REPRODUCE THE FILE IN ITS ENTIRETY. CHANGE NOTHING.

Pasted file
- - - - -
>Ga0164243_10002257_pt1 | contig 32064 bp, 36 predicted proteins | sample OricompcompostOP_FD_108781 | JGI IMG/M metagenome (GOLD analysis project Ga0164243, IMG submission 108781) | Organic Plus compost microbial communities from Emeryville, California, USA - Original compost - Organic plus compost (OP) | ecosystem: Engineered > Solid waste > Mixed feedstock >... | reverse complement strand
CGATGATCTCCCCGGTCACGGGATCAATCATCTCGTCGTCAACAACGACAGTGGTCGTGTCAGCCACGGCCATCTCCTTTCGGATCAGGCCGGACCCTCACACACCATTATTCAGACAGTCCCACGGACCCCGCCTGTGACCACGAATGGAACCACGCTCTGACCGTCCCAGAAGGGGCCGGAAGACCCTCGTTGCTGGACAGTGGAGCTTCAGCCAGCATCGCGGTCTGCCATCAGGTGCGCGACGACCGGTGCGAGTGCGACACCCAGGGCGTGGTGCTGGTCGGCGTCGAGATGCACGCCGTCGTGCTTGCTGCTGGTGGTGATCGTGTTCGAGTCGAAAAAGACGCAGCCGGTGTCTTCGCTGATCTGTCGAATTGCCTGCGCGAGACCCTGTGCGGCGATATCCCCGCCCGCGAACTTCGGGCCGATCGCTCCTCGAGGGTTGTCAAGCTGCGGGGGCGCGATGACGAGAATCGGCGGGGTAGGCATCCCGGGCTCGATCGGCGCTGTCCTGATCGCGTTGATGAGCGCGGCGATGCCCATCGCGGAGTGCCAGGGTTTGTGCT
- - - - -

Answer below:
>Ga0164243_10002257_pt1 | contig 32064 bp, 36 predicted proteins | sample OricompcompostOP_FD_108781 | JGI IMG/M metagenome (GOLD analysis project Ga0164243, IMG submission 108781) | Organic Plus compost microbial communities from Emeryville, California, USA - Original compost - Organic plus compost (OP) | ecosystem: Engineered > Solid waste > Mixed feedstock >... | reverse complement strand
CGATGATCTCCCCGGTCACGGGATCAATCATCTCGTCGTCAACAACGACAGTGGTCGTGTCAGCCACGGCCATCTCCTTTCGGATCAGGCCGGACCCTCACACACCATTATTCAGACAGTCCCACGGACCCCGCCTGTGACCACGAATGGAACCACGCTCTGACCGTCCCAGAAGGGGCCGGAAGACCCTCGTTGCTGGACAGTGGAGCTTCAGCCAGCATCGCGGTCTGCCATCAGGTGCGCGACGACCGGTGCGAGTGCGACACCCAGGGCGTGGTGCTGGTCGGCGTCGAGATGCACGCCGTCGTGCTTGCTGCTGGTGGTGATCGTGTTCGAGTCGAAAAAGACGCAGCCGGTGTCTTCGCTGATCTGTCGAATTGCCTGCGCGAGACCCTGTGCGGCGATATCCCCGCCCGCGAACTTCGGGCCGATCGCTCCTCGAGGGTTGTCAAGCTGCGGGGGCGCGATGACGAGAATCGGCGGGGTAGGCATCCCGGGCTCGATCGGCGCTGTCCTGATCGCGTTGATGAGCGCGGCGATGCCCATCGCGGAGTGCCAGGGTTTGTGCT